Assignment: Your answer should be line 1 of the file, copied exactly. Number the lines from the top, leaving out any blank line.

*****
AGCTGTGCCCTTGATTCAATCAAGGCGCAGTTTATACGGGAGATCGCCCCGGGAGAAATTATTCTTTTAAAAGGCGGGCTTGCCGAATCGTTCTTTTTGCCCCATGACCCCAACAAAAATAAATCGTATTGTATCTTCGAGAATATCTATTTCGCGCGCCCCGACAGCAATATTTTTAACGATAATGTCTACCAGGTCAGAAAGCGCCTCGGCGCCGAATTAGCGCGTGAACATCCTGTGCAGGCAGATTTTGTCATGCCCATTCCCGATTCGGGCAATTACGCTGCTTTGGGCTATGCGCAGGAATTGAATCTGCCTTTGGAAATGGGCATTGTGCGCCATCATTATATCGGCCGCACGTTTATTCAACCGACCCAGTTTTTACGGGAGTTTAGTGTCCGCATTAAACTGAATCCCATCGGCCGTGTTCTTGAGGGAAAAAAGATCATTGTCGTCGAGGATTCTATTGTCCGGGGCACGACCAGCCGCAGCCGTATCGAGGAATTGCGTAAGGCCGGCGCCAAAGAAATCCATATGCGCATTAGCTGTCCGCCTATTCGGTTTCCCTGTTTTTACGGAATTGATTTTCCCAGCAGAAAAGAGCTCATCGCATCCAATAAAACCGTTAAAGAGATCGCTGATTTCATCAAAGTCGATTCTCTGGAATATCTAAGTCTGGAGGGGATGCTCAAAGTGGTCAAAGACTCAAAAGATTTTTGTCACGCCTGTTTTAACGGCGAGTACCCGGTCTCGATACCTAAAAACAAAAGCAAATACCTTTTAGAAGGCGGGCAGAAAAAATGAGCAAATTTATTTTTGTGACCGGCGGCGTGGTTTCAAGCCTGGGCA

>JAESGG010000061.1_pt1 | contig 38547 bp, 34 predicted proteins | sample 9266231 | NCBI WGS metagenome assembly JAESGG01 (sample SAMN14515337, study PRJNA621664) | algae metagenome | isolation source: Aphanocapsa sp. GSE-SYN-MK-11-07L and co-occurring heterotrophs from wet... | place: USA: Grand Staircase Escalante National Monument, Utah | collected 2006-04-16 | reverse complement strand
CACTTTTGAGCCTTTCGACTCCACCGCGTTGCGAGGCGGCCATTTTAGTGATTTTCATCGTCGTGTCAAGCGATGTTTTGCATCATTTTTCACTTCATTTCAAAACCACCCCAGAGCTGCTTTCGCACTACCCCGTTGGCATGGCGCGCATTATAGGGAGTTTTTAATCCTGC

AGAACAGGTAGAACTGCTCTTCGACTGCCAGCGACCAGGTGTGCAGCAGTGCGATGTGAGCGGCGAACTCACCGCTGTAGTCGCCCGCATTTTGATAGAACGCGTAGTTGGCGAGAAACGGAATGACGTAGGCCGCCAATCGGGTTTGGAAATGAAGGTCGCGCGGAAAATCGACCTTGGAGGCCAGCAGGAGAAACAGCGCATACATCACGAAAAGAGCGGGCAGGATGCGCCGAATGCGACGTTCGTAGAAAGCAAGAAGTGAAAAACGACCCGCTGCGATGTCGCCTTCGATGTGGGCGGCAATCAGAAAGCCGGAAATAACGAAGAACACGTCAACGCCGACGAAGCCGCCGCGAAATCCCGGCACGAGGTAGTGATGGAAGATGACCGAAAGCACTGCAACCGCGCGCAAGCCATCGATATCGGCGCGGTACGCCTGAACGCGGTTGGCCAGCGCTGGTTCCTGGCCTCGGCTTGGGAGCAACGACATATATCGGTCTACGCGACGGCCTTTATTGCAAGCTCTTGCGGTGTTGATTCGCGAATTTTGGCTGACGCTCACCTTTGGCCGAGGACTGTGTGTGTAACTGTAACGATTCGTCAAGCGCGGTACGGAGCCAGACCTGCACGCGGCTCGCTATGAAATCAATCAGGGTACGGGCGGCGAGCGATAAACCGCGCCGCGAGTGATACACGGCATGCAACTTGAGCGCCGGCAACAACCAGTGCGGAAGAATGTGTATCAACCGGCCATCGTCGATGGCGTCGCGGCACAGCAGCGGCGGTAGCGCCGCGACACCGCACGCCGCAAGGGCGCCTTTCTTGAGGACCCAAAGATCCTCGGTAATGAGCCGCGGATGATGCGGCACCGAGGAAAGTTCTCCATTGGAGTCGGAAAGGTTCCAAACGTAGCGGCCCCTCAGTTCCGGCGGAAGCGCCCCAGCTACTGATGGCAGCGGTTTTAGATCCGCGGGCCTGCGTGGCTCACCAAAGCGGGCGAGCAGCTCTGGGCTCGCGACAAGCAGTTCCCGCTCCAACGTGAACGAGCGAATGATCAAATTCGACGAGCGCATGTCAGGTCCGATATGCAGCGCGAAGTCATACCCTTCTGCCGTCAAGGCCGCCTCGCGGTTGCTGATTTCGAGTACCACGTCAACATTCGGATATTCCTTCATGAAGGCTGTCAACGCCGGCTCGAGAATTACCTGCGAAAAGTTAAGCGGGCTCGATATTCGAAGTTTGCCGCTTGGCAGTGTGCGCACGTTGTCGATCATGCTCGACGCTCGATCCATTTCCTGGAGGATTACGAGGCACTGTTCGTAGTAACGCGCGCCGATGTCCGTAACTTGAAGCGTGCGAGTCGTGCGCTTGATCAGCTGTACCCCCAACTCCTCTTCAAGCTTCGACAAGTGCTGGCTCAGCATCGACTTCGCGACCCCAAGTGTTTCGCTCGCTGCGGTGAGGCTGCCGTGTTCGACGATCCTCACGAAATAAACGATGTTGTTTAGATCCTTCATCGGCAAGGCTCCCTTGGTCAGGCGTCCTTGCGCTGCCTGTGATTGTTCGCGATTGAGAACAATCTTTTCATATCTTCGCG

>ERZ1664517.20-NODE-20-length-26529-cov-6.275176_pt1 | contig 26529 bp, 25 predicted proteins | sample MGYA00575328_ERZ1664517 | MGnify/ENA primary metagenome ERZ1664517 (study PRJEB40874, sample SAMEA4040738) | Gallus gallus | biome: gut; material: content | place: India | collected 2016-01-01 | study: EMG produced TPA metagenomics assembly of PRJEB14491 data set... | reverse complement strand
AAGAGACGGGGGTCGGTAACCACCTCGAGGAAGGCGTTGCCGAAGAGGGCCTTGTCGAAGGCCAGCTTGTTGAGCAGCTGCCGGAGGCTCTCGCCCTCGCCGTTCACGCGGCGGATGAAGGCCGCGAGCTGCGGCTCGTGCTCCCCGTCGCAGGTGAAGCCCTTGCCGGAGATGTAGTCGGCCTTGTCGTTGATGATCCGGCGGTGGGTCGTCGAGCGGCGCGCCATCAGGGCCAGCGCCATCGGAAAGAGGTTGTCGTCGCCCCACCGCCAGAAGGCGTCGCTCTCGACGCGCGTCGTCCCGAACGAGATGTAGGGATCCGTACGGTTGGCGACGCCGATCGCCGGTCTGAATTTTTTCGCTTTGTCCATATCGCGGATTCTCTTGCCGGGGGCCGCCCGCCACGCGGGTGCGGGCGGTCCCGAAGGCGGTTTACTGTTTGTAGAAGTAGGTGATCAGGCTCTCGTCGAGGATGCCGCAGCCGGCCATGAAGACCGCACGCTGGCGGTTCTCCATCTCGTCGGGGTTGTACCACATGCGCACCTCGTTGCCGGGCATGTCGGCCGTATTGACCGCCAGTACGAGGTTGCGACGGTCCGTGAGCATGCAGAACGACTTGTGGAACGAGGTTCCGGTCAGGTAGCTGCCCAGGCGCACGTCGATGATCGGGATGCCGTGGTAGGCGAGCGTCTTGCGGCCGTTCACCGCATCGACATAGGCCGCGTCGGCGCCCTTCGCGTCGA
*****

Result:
AGCTGTGCCCTTGATTCAATCAAGGCGCAGTTTATACGGGAGATCGCCCCGGGAGAAATTATTCTTTTAAAAGGCGGGCTTGCCGAATCGTTCTTTTTGCCCCATGACCCCAACAAAAATAAATCGTATTGTATCTTCGAGAATATCTATTTCGCGCGCCCCGACAGCAATATTTTTAACGATAATGTCTACCAGGTCAGAAAGCGCCTCGGCGCCGAATTAGCGCGTGAACATCCTGTGCAGGCAGATTTTGTCATGCCCATTCCCGATTCGGGCAATTACGCTGCTTTGGGCTATGCGCAGGAATTGAATCTGCCTTTGGAAATGGGCATTGTGCGCCATCATTATATCGGCCGCACGTTTATTCAACCGACCCAGTTTTTACGGGAGTTTAGTGTCCGCATTAAACTGAATCCCATCGGCCGTGTTCTTGAGGGAAAAAAGATCATTGTCGTCGAGGATTCTATTGTCCGGGGCACGACCAGCCGCAGCCGTATCGAGGAATTGCGTAAGGCCGGCGCCAAAGAAATCCATATGCGCATTAGCTGTCCGCCTATTCGGTTTCCCTGTTTTTACGGAATTGATTTTCCCAGCAGAAAAGAGCTCATCGCATCCAATAAAACCGTTAAAGAGATCGCTGATTTCATCAAAGTCGATTCTCTGGAATATCTAAGTCTGGAGGGGATGCTCAAAGTGGTCAAAGACTCAAAAGATTTTTGTCACGCCTGTTTTAACGGCGAGTACCCGGTCTCGATACCTAAAAACAAAAGCAAATACCTTTTAGAAGGCGGGCAGAAAAAATGAGCAAATTTATTTTTGTGACCGGCGGCGTGGTTTCAAGCCTGGGCA